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CLINICAL QUIZ
Year : 2017  |  Volume : 10  |  Issue : 1  |  Page : 56  

A case of unilateral non-dilating small pupil


Department of Ophthalmology, Goa Medical College, Bambolim, Goa, India

Date of Web Publication21-Feb-2017

Correspondence Address:
Pratik Yogesh Doshi
Department of Ophthalmology, Goa Medical College, Bambolim - 403 202, Goa
India
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Source of Support: None, Conflict of Interest: None


DOI: 10.4103/0974-620X.200700

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How to cite this article:
Doshi PY, Kamat PJ, Usgaonkar UP. A case of unilateral non-dilating small pupil. Oman J Ophthalmol 2017;10:56

How to cite this URL:
Doshi PY, Kamat PJ, Usgaonkar UP. A case of unilateral non-dilating small pupil. Oman J Ophthalmol [serial online] 2017 [cited 2017 May 1];10:56. Available from: http://www.ojoonline.org/text.asp?2017/10/1/56/200700

A 14-year-old male had come for a routine ophthalmological check-up with difference in pupillary sizes of two eyes (right being the smaller one), noted by parents, since birth. There was no other relevant ophthalmological, systemic, or familial history. Both eyes anterior segment images are attached [Figure 1] and [Figure 2]. Best correct visual acuity in both eyes was 20/20, N6. Rest anterior segment examination was unremarkable. Gonioscopic examination revealed open angles with ciliary body band seen, in both eyes with prominent iris processes seen in the right eye. Fundus examination (posterior pole) was normal in both eyes.
Figure 1: Right pupil under diffuse illumination with patient looking at distance

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Figure 2: Left pupil under diffuse illumination with patient looking at distance

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   Questions Top


  1. Describe the findings seen in the right eye [Figure 1]?
  2. What is the condition called as?
  3. Mention some other conditions which can present similarly?
  4. Mention the associated features of this condition?
  5. How do we manage and monitor such patients?



   Answers Top


  1. Figure shows right pupil under diffuse illumination with patient looking at distance, which is one millimeter in size and has a slit-like miotic appearance. The iris is brown in colour, however, the iris stroma is hypoplastic with poor development of collarettes and crypts, and lacks the normal circular contraction furrows
  2. This condition has been termed as congenital miosis/microcoria (MCOR). MCOR is a developmental anomaly which has been reported previously from many parts of the world. It has been phenotypically defined as pupils of less than 2 mm diameter when the subject is looking at a distant object. Mydriatics, such as 1.25% epinephrine, 5% neosynephrine, 5% tyramine, and 1% atropine are unable to dilate the pupil fully. MCOR is a defect of intermediate filaments in the terminal fetal stages of differentiation of the anterior pigmented epithelial cell of the iris. This results in the absence of myofilaments and consequent failure of development of a functional dilator pupil muscle. In MCOR, the iris stroma is hypoplastic with poor development of collarettes and crypts, and lacks circular contraction folds, and the dilator myoepithelium is deranged, leading to absence of the contractile processes. Few reports postulate that there is lack of myofilaments and desmin in the stromal cytoplasmic processes of the anterior pigmented cells of the iris in MCOR. On histopathology, in the trabecular meshwork, thick endothelial meshwork with many layers of cells embedded in prominent extracellular materials has been seen on the canal side. On the anterior chamber side, several layers of trabecular sheet have been reported. These findings indicate underdevelopment of the trabecular meshwork. Sporadic as well as autosomal dominant/recessive hereditarily transmitted cases of congenital microcoria have been reported. Linkage analysis has shown loci of the disorder most likely to be located on 13q31-q32. Many familial pedigrees have been genetically analysed most notably a French and an Asian family.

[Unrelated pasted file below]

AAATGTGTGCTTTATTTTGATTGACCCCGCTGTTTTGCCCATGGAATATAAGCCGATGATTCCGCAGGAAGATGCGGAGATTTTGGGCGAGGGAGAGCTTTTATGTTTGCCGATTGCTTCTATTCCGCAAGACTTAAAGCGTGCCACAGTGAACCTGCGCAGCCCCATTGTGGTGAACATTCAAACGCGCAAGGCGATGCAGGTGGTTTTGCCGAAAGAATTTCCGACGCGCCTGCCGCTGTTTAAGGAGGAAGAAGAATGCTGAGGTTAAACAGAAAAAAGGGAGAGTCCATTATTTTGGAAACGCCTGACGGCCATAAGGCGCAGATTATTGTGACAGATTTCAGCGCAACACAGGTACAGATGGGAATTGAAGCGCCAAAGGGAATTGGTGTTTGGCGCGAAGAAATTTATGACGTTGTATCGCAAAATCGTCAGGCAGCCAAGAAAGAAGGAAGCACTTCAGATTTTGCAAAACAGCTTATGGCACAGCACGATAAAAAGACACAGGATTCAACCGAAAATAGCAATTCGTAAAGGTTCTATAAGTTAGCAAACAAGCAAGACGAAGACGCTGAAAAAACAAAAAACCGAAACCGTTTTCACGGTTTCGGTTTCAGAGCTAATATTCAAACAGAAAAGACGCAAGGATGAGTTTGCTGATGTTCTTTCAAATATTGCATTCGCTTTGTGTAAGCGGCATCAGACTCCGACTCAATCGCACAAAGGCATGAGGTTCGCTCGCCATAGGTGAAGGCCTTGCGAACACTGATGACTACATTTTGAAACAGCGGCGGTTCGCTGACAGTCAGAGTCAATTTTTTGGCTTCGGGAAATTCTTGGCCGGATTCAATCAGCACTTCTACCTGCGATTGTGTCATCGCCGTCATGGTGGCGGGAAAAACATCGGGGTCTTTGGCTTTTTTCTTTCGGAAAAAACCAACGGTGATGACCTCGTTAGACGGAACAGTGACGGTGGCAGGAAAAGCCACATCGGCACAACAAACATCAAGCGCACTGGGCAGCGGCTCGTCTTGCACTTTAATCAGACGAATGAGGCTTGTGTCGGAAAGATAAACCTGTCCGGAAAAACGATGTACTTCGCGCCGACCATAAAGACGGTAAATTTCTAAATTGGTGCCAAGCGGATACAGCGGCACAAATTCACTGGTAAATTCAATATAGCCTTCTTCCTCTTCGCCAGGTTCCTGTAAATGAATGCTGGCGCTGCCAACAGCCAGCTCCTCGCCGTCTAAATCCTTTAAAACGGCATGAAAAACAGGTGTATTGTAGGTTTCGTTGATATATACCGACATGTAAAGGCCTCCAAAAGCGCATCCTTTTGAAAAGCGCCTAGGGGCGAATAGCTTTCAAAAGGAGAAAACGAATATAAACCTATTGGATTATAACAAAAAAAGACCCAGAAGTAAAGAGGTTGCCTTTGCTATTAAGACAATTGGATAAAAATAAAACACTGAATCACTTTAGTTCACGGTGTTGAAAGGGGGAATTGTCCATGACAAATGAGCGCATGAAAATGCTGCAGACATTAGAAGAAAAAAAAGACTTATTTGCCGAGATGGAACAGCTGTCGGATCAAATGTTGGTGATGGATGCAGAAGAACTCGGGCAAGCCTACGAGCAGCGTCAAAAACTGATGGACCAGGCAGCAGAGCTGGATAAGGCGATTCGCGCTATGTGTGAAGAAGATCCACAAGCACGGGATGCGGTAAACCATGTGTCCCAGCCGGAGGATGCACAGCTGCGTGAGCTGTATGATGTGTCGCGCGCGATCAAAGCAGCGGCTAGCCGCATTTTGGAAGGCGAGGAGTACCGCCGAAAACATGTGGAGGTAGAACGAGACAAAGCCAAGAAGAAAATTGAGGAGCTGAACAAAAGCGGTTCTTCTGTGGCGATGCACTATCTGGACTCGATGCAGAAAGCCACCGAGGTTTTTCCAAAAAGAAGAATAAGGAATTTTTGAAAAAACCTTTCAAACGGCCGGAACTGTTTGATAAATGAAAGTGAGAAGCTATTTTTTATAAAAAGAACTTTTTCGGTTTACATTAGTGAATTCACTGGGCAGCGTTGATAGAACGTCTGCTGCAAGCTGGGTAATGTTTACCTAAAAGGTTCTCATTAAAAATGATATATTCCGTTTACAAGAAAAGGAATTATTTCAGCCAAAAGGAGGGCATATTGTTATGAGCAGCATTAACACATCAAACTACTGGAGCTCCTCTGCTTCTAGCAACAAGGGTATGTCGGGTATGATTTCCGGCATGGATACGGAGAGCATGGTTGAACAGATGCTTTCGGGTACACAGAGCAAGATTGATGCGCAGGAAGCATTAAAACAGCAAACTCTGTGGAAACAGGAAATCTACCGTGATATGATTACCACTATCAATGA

3. Differential diagnosis of this condition would include:

    • Chronic anterior uveitis with posterior synchiae formation. It is ruled out due to absence of any other tell-tale signs of uveitis
    • Iatrogenic instillation of parasympathomimetic drugs such as pilocarpine which can be accidentally instilled or therapeutically instilled for treatment of conditions like juvenile glaucoma.


  4. Associations mentioned in the literature with microcoria are goniodysgenesis, juvenile or late onset glaucoma and myopia. There are no systemic associations known for this condition.
  5. No treatment is usually indicated for this condition. Sectoral iridectomy might be very rarely required to increase the pupillary size. Patient, however, needs to follow up regularly for intra-ocular pressure (IOP) measurement, optic disc examinations and automated perimetry to assess any development of associated glaucoma.


Acknowledgment

I would like to acknowledge Dr. Pradeep Naik, Dean, Goa Medical College and Head of Department of Ophthalmology, Goa Medical College for his active support in all forms.

Financial support and sponsorship

Nil.

Conflicts of interest

There are no conflicts of interest.


    Figures

  [Figure 1], [Figure 2]



 

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